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Virtual Memory settings
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Sep 24, 2004, 04:41 PM
 
I have a G4 800 in work with 256mb RAM installed, at the moment, Virtual Memory is set to 257mb, so its actual RAM +1. I've heard of two good ways of setting Virtual Memory, either double the actual memory, or the actual memory +1, as this one is. Is there an ideal setting for the VM? It's used as a design computer, running Quark, Photoshop, Illustrator etc. Would the memory settings still be used in OS X Classic? at the moment OS X is out of action, waiting for me to reinstall it (don't ask, this computer has been a git for the past week).

It'll be much easier if you just comply.
     
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Sep 25, 2004, 08:32 AM
 
My recommendation is more RAM. If you're running those apps simontaneously, 1 GB would be good when you have OS X going again.

I've never heard of an ideal setting for VM, as long as you have enough allotted for each app you want to run.

When you're running Classic again, the memory settings per application will still apply. OS X handles the rest. You can't even open the Memory Control Panel in Classic.
     
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Sep 27, 2004, 09:11 AM
 
Originally posted by ajprice:
I have a G4 800 in work with 256mb RAM installed, at the moment, Virtual Memory is set to 257mb, so its actual RAM +1. I've heard of two good ways of setting Virtual Memory, either double the actual memory, or the actual memory +1, as this one is. Is there an ideal setting for the VM? It's used as a design computer, running Quark, Photoshop, Illustrator etc. Would the memory settings still be used in OS X Classic? at the moment OS X is out of action, waiting for me to reinstall it (don't ask, this computer has been a git for the past week).
The ram +1 is the default setting. You can set it to whatever you want. However, be aware that A) To set the VM higher, you have to have that amount of free HD space available, and B) The higher you set VM, the more often the system will hit the HD for additional memory when running multiple apps, like those ram hogs you listed, and C) overall system performance will suffer when using VM.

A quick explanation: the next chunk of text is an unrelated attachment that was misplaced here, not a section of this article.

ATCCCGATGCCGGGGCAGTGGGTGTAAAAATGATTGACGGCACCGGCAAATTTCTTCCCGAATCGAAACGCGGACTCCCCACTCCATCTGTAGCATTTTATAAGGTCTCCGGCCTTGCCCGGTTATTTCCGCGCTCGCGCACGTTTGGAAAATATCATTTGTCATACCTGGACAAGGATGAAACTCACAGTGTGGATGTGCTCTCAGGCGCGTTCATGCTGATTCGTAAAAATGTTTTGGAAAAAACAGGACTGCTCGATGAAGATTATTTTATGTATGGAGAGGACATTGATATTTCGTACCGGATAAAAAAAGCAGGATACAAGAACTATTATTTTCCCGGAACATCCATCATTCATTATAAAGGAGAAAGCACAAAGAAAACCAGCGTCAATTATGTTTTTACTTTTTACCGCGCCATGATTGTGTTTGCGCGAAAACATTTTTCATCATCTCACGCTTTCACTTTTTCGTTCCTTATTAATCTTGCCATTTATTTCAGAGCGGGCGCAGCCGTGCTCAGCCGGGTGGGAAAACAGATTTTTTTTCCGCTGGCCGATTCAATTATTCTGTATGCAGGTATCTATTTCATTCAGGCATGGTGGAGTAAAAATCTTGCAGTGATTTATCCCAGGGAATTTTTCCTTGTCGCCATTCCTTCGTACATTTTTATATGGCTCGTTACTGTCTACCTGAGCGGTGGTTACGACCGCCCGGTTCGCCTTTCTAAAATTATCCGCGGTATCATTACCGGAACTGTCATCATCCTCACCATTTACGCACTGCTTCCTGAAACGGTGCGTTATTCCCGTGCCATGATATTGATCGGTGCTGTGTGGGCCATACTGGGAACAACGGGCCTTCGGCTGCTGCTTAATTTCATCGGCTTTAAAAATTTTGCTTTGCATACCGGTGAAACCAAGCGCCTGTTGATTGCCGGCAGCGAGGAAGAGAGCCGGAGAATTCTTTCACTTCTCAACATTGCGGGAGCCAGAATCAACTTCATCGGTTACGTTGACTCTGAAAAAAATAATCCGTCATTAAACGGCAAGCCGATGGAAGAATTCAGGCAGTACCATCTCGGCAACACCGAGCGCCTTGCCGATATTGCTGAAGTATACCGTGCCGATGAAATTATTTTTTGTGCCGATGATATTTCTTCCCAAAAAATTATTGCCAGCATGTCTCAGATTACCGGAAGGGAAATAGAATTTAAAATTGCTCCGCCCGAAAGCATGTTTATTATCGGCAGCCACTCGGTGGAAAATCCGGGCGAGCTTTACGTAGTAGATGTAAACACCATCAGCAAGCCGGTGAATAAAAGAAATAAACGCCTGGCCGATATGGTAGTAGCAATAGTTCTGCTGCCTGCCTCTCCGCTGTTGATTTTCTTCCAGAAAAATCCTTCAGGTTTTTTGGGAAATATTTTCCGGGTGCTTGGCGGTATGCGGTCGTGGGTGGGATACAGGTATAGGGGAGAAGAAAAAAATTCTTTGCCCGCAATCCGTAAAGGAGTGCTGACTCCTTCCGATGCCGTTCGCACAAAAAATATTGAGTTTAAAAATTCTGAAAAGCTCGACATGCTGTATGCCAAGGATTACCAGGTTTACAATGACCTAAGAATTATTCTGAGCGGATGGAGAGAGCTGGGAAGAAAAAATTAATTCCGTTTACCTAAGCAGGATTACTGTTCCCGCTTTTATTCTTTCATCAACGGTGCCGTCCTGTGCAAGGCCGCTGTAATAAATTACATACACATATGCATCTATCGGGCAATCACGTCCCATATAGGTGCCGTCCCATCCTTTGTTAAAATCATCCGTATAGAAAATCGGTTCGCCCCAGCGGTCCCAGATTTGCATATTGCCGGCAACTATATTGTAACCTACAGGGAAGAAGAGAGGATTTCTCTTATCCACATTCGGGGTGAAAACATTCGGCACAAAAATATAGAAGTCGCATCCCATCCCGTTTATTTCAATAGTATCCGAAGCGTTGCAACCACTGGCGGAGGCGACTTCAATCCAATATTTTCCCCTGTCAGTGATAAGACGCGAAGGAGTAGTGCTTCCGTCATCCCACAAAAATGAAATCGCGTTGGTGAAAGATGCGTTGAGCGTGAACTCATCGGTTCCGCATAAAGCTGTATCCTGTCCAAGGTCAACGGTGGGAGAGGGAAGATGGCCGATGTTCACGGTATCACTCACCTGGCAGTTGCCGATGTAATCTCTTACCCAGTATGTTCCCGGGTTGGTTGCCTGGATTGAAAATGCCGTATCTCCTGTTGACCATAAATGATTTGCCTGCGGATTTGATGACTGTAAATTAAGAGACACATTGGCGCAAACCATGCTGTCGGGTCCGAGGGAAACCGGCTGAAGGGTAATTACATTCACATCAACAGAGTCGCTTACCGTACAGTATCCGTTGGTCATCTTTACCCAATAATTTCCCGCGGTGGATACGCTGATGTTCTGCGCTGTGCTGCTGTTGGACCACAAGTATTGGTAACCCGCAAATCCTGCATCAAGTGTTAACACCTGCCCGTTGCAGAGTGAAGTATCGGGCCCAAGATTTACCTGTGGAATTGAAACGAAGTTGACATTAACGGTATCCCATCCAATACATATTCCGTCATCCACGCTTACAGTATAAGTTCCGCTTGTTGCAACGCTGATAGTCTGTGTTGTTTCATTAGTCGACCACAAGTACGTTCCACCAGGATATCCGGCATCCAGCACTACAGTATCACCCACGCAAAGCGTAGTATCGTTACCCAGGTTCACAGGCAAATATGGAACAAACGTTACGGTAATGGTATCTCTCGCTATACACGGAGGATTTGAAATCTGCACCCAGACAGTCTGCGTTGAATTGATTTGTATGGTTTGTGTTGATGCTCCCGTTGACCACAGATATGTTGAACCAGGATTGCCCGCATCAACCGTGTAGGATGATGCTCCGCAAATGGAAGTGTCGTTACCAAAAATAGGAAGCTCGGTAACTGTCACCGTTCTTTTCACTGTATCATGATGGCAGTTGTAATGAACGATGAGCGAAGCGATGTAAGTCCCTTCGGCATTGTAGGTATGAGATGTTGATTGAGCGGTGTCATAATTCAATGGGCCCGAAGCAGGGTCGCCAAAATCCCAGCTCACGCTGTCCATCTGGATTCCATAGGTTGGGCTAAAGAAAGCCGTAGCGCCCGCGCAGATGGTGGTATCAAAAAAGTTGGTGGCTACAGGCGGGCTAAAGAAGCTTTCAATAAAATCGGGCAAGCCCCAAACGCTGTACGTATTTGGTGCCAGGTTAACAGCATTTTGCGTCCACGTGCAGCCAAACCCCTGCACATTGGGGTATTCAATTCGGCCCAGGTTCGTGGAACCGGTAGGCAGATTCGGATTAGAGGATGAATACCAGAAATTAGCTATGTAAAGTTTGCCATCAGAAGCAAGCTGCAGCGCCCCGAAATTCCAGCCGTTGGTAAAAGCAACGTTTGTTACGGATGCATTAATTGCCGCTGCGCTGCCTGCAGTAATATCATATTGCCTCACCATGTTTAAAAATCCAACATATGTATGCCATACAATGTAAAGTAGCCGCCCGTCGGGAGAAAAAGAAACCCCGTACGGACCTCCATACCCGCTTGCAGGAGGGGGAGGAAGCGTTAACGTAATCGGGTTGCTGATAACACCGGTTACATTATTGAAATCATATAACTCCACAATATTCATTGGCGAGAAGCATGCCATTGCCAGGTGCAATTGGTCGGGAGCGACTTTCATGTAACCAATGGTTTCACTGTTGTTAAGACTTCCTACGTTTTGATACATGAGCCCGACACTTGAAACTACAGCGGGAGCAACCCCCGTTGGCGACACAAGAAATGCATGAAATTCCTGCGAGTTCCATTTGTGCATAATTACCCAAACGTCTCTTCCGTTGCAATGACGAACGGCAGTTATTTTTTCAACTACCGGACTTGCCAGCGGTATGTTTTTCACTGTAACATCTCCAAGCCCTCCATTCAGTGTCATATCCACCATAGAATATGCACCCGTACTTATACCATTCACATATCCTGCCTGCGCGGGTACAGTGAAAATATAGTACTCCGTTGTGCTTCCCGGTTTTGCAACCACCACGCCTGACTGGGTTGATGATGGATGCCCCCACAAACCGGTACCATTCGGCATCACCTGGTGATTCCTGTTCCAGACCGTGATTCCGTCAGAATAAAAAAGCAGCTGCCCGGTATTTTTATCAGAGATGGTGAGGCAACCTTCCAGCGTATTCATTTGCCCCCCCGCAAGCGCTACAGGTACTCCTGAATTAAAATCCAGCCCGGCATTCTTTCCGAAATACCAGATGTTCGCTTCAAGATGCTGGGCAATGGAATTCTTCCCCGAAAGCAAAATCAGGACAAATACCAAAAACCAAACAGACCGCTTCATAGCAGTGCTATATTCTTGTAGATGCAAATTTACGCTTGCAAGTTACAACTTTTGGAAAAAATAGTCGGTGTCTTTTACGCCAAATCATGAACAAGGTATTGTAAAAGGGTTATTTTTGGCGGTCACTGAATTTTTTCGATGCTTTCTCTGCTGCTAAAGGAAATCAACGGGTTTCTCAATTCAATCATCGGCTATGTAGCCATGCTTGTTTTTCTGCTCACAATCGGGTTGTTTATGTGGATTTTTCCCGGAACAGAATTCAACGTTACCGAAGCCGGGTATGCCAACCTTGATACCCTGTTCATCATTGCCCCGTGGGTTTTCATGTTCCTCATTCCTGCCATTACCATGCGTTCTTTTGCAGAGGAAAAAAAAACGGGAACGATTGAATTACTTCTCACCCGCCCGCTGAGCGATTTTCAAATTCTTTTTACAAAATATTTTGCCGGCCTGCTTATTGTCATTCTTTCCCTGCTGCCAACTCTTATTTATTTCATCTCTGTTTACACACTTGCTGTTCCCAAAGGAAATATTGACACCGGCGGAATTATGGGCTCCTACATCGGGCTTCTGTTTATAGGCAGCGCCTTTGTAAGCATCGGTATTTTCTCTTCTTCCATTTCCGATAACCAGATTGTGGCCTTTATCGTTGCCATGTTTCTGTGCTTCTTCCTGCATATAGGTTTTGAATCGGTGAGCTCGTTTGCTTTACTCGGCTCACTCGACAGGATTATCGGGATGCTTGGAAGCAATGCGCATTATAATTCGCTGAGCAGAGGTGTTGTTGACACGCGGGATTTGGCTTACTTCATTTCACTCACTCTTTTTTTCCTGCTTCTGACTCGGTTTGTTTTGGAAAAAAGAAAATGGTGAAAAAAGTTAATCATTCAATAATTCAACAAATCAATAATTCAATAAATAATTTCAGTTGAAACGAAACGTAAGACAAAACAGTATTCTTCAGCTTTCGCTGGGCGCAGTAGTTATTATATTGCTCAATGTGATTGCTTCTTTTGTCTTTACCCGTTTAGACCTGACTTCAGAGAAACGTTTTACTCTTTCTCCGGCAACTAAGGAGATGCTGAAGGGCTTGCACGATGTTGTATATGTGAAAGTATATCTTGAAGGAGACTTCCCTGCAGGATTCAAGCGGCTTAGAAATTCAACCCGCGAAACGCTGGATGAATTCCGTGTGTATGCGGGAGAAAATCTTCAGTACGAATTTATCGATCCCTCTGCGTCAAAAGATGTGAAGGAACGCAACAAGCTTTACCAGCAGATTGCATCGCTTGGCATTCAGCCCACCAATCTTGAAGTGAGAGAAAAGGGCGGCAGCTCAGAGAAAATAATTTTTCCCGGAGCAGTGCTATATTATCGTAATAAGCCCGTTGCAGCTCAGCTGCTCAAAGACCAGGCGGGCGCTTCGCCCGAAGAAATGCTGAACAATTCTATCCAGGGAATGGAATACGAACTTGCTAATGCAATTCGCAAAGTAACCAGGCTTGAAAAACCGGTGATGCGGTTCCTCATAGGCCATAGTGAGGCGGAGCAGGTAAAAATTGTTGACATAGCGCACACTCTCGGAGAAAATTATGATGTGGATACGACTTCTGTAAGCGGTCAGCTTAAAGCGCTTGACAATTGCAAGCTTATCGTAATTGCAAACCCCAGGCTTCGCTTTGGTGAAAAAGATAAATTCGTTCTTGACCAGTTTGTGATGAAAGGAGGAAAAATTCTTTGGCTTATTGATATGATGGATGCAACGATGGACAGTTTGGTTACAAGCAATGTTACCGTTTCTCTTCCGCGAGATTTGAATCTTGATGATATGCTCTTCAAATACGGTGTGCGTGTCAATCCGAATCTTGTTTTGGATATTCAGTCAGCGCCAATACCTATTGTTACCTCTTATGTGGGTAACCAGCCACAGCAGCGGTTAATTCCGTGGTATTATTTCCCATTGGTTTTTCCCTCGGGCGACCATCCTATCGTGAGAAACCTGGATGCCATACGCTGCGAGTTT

Best solution is more REAL ram. Both OS 9 & X will benefit greatly. At 1GB, VM is automatically disabled in OS 9. And memory management, both real & Virtual, is light years more advanced in OS X than it was in 9
Personally I find it hilarious that you have the hots for my gramma. Especially seeins how she is 3x your age, and makes your Brittney-Spears-wannabe 30-something wife look like a rag doll who went thru WWIII with a burning stick of dynamite up her a** :)
     
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Sep 28, 2004, 01:50 AM
 
This time I have to concur with bowwowman. I always had my 8600/300's virtual memory set to 1MB greater than physical RAM. In June, when I upgraded to my G5 and moved my 8600 to second-tier status, I installed the 128MB stick I had been meaning to install for years. Afterward, I turned off virtual memory in order to perform tests on the RAM. Let me state that the speed difference in common operations was impressive. And I'm sure this was due to turning of VM, because I really have not done much to push the new RAM. I see the speed up with only three or four programs running. The reason most gave for turning on VM was that it reduces application memory requirements, which it does. But if you have a sufficient amount of RAM, turn it off. What do I mean by sufficient? If you have enough RAM not to run out of RAM due to the extra amount of memory required by applications, then you have a sufficient amount.

"The natural progress of things is for liberty to yield and government to gain ground." TJ
     
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Sep 29, 2004, 12:08 PM
 
If you have a large amount of physical ram in your machine, you still need to set the memory allocation for each application manually. This is the major difference in memory management between OS9 and X.
Buy the most physical memory you can afford. Turn off virtual memory in the memory control panel. Find the application you want to modify, not an alias. Hi light (single-click) the application, and key command-i. In the info box, you will find a memory category, double or triple the allotments provided in these boxes.
This will work really well, especially for memory hogs. Also, use only one memory intensive application at a time.
Who are the Brain Police?
     
   
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